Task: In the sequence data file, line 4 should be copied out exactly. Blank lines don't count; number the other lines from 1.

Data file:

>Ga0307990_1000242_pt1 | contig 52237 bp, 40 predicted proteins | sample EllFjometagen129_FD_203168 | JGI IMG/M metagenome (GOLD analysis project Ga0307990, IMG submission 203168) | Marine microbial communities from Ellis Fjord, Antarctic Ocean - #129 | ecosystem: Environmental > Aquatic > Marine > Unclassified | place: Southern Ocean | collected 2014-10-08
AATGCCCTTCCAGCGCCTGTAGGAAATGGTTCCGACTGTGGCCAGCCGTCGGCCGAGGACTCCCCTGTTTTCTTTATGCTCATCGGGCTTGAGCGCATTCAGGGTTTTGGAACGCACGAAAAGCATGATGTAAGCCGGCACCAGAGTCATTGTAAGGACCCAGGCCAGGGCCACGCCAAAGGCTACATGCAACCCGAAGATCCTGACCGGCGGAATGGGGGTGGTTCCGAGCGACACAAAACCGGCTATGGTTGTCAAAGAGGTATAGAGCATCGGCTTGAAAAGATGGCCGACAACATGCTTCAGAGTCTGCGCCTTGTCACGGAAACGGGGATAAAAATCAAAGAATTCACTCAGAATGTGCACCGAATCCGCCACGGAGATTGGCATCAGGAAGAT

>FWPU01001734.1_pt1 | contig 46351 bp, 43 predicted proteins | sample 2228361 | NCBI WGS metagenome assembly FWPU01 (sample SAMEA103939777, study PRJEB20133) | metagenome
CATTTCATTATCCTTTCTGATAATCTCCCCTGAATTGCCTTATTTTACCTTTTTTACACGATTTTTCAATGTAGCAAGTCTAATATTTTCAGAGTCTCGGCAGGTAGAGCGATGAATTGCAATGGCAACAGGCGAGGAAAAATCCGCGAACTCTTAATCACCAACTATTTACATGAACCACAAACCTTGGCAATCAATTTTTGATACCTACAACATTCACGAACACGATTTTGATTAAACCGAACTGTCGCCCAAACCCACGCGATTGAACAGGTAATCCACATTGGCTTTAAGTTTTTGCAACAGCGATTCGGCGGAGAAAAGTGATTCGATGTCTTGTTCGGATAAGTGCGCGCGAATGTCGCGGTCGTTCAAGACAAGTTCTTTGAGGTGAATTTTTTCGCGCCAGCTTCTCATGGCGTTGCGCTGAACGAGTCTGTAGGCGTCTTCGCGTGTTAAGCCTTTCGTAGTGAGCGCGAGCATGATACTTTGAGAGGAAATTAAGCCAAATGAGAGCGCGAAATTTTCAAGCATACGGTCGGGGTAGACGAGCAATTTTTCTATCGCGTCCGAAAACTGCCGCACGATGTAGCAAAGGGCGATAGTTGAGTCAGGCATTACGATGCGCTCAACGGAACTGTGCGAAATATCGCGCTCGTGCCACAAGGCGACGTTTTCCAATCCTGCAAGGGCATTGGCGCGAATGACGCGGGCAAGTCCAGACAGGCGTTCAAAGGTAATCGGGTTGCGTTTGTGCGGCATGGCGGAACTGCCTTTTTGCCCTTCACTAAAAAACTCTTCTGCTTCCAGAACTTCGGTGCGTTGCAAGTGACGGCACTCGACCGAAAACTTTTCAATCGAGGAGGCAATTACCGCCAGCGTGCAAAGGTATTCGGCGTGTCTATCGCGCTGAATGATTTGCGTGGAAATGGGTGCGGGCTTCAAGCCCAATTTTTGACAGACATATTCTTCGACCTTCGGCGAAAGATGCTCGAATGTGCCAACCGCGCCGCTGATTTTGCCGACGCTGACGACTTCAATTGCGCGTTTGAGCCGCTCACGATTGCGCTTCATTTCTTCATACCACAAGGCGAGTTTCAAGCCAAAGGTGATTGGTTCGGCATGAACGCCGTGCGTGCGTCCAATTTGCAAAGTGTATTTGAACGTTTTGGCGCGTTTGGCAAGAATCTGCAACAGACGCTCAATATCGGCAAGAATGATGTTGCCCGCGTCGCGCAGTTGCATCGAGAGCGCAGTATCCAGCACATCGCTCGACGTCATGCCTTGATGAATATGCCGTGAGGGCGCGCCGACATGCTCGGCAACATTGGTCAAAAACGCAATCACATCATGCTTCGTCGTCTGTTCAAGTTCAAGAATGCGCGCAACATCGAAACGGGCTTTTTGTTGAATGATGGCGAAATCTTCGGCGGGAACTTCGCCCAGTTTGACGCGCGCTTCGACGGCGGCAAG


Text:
CATTTCATTATCCTTTCTGATAATCTCCCCTGAATTGCCTTATTTTACCTTTTTTACACGATTTTTCAATGTAGCAAGTCTAATATTTTCAGAGTCTCGGCAGGTAGAGCGATGAATTGCAATGGCAACAGGCGAGGAAAAATCCGCGAACTCTTAATCACCAACTATTTACATGAACCACAAACCTTGGCAATCAATTTTTGATACCTACAACATTCACGAACACGATTTTGATTAAACCGAACTGTCGCCCAAACCCACGCGATTGAACAGGTAATCCACATTGGCTTTAAGTTTTTGCAACAGCGATTCGGCGGAGAAAAGTGATTCGATGTCTTGTTCGGATAAGTGCGCGCGAATGTCGCGGTCGTTCAAGACAAGTTCTTTGAGGTGAATTTTTTCGCGCCAGCTTCTCATGGCGTTGCGCTGAACGAGTCTGTAGGCGTCTTCGCGTGTTAAGCCTTTCGTAGTGAGCGCGAGCATGATACTTTGAGAGGAAATTAAGCCAAATGAGAGCGCGAAATTTTCAAGCATACGGTCGGGGTAGACGAGCAATTTTTCTATCGCGTCCGAAAACTGCCGCACGATGTAGCAAAGGGCGATAGTTGAGTCAGGCATTACGATGCGCTCAACGGAACTGTGCGAAATATCGCGCTCGTGCCACAAGGCGACGTTTTCCAATCCTGCAAGGGCATTGGCGCGAATGACGCGGGCAAGTCCAGACAGGCGTTCAAAGGTAATCGGGTTGCGTTTGTGCGGCATGGCGGAACTGCCTTTTTGCCCTTCACTAAAAAACTCTTCTGCTTCCAGAACTTCGGTGCGTTGCAAGTGACGGCACTCGACCGAAAACTTTTCAATCGAGGAGGCAATTACCGCCAGCGTGCAAAGGTATTCGGCGTGTCTATCGCGCTGAATGATTTGCGTGGAAATGGGTGCGGGCTTCAAGCCCAATTTTTGACAGACATATTCTTCGACCTTCGGCGAAAGATGCTCGAATGTGCCAACCGCGCCGCTGATTTTGCCGACGCTGACGACTTCAATTGCGCGTTTGAGCCGCTCACGATTGCGCTTCATTTCTTCATACCACAAGGCGAGTTTCAAGCCAAAGGTGATTGGTTCGGCATGAACGCCGTGCGTGCGTCCAATTTGCAAAGTGTATTTGAACGTTTTGGCGCGTTTGGCAAGAATCTGCAACAGACGCTCAATATCGGCAAGAATGATGTTGCCCGCGTCGCGCAGTTGCATCGAGAGCGCAGTATCCAGCACATCGCTCGACGTCATGCCTTGATGAATATGCCGTGAGGGCGCGCCGACATGCTCGGCAACATTGGTCAAAAACGCAATCACATCATGCTTCGTCGTCTGTTCAAGTTCAAGAATGCGCGCAACATCGAAACGGGCTTTTTGTTGAATGATGGCGAAATCTTCGGCGGGAACTTCGCCCAGTTTGACGCGCGCTTCGACGGCGGCAAG